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Through the Looking Glass

by Nicole Pensiero

Cherry Hill man gets unique opportunity to test Google’s latest technology.

It’s day three of Dan Fischbach’s Google Glass experience and the 26-year-old game developer from Cherry Hill is decidedly excited about the potential uses for the wearable computer, which he’s getting a sneak preview of months before it becomes available to the general public.

The fact that Fischbach is legally blind hasn’t hindered his ability to use the high-tech specs; in fact, it’s part of the reason he was selected as one of 8,000 “Glass Explorers” from around the country to test out the latest in buzzworthy technology.

“It’s exciting to be part of this,” the affable self-described computer geek says. “It’s an opportunity to be part of something I think is going to make a huge impact on a lot of levels.”

So, what exactly is Google Glass? The easiest way to describe it, Fischbach says, is a wearable miniature computer with a head-mounted display that includes a five-megapixel camera that can shoot stills and videos on command. Displaying information in a hands-free format, Glass can perform Google voice searches and show the results on a little square screen in front of the user’s right eye. Commands are made by voice or by tapping and sliding your finger along the touchpad on the side.

“It takes a little getting used to, but it’s pretty amazing,” Fischbach says of the highly buzzed about product, which is expected to be available to the public in 2014. Fischbach—like the other Glass Explorers—was chosen to get a Google Glass sneak preview via a contest that ran for one week last winter. Contest applicants had to post a message online explaining what they’d do if they could test the device. Fischbach wrote that he’d like to use Google Glass to develop programs “to help the visually impaired, as I am visually impaired myself.” A month later, he got word that he was in on the action, but would have to shell out $1,500 for the prototype.

“I read something recently that said ‘If someone offers you a seat on a rocket ship, you don’t ask what seat—you just get on.’ This was kind of like that for me … a once-in-a-lifetime-opportunity, so I went for it,” he says.

Fischbach is no stranger to risk-taking—and certainly no stranger to taking on challenges. Born three-and-a-half-months early in 1986, the Cherry Hill native entered the world weighing only 1.5 pounds. His eyesight was severely compromised due to his prematurity; in infancy, he underwent an experimental cryosurgery procedure which preserved some sight in his right eye. Classified as legally blind, Fischbach cannot drive, has no depth perception and can’t see 3-D images. None of that, however, stopped him from earning an undergraduate and master’s degree, as well as forging a career as a game developer.

“I don’t really use any visual aids in my day-to-day life; I just get really close to things,” Fischbach explains. In fact, people sometimes don’t realize that he has a vision problem “until they see me reading up close or I take off my glasses and they’re like ‘Wow, those are really thick lenses.’”

Mainstreamed into regular public school classes at a young age, Fischbach grew up using a monocular (similar to what a jeweler uses to examine gemstones) to help him read the blackboard. By high school, he’d graduated to a vision-enhancing device called a JORDY, which looks similar to a virtual reality headset. Despite his vision impairment, Fischbach took part in many “regular” school activities, including archery (“Don’t ask,” he jokes), and graduated as a member of the National Honor Society from Cherry Hill West High School in 2004.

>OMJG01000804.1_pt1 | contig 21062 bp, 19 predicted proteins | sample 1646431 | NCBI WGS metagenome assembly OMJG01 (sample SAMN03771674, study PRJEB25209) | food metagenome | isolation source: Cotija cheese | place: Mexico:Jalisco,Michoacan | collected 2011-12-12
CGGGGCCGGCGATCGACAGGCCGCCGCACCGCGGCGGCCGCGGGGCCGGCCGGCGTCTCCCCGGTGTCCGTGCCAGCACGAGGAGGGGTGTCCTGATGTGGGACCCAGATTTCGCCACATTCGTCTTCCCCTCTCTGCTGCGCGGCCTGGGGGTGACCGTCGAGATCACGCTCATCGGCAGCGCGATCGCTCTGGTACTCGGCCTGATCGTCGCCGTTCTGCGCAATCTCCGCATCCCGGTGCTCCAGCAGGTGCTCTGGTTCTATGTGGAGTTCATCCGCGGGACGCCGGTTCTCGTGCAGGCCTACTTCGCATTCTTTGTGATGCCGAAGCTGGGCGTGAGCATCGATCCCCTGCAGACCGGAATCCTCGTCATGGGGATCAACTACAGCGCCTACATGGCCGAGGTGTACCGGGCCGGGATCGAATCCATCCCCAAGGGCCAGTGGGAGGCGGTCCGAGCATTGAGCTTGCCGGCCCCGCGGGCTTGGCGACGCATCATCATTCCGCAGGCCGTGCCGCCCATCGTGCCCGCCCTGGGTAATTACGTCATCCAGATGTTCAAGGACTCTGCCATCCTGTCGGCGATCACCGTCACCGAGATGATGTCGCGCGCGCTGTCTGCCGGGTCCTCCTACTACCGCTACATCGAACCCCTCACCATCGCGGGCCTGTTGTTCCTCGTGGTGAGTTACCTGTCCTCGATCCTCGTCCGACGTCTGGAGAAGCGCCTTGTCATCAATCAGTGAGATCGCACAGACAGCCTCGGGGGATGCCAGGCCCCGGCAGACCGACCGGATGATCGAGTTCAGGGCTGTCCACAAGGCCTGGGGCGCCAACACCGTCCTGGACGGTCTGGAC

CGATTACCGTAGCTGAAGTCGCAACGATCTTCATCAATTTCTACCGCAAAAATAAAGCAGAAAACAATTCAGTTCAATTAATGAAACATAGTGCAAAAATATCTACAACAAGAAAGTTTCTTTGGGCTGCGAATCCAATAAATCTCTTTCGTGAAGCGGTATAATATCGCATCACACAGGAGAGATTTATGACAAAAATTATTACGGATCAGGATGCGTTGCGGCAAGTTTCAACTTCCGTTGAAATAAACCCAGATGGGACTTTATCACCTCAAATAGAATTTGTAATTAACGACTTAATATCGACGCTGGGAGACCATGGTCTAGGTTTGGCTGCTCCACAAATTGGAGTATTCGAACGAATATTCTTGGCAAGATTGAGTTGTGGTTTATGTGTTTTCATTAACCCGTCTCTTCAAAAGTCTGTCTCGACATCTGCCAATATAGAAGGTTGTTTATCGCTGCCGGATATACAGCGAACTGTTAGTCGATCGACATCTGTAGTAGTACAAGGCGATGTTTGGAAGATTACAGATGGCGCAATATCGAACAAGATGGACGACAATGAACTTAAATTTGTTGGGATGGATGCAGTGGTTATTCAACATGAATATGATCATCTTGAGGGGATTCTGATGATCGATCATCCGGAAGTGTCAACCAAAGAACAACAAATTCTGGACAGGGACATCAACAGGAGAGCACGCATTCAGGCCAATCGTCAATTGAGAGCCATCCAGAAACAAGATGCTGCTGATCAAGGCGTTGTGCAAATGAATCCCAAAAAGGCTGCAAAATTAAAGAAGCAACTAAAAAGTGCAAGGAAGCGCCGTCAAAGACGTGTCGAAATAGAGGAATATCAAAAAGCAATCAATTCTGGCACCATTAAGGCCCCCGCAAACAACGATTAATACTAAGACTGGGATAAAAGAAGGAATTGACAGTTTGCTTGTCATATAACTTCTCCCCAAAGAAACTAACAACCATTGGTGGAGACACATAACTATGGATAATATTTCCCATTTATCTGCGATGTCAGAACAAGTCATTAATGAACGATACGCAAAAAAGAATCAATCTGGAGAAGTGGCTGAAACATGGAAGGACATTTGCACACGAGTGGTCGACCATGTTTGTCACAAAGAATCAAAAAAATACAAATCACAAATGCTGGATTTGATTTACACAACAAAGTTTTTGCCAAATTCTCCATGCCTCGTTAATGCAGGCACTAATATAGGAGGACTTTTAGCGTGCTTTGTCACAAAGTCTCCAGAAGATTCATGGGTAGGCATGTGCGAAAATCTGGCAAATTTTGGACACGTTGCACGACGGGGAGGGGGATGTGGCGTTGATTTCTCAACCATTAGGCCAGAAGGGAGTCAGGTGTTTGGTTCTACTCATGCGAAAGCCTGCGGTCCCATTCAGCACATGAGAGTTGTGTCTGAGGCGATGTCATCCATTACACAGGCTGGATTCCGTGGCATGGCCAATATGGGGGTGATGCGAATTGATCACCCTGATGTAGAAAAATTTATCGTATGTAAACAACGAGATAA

Always enthralled with computers and video games, he was unsure as to whether the video game industry “would have a place for me as a programmer,” so Fischbach decided to pursue a college degree in informational technology, with a concentration in multimedia, at the New Jersey Institute of Technology in Newark.

After graduating cum laude in 2008, Fischbach pursued his master’s at the Florida Interactive Entertainment Academy, part of the University of Central Florida in Orlando (UCF/FIEA). He’s been a freelance game developer ever since, landing some high-profile gigs such as serving as project lead on “Frantic Frog,” a mobile game created by Woodbury-based Island Officials.

“I kept pestering the CEO, Ryan Morrison, because they were in South Jersey and were certified Nintendo developers, and Nintendo has always been my first love when it comes to video games,” Fischbach says. In addition to becoming an adjunct professor at Camden County College’s Technology Center, where he teaches Internet Tools & Techniques, Fischbach has also worked closely in recent years with a team of game developers in Colorado. It’s the same team Fischbach hopes to work with on creating a platform to help the vision impaired using Google Glass.

“Applications could be as simple as the camera in Glass combined with some software to read small text aloud so I don’t have to get so close to it,” Fischbach says. “Other applications could be edge detection—depths for stairs and curbs—as well as a crosswalk aid.”

The community of Glass Explorers from around the U.S. is avidly communicating with one another via message boards and blogs as they get used to wearing the high-tech glasses. “Glass is really a team effort that will result in a better product for everyone,” Fischbach says.

It’s the potential of Glass that has Fischbach most interested in its future. “Who knows yet what it could end up being able to do in terms of helping people with impaired vision?” Fischbach asks. “I think it has amazing potential and I’m thrilled to be a part of this.”

Published (and copyrighted) in South Jersey Magazine, Volume 10, Issue 5 (August, 2013).
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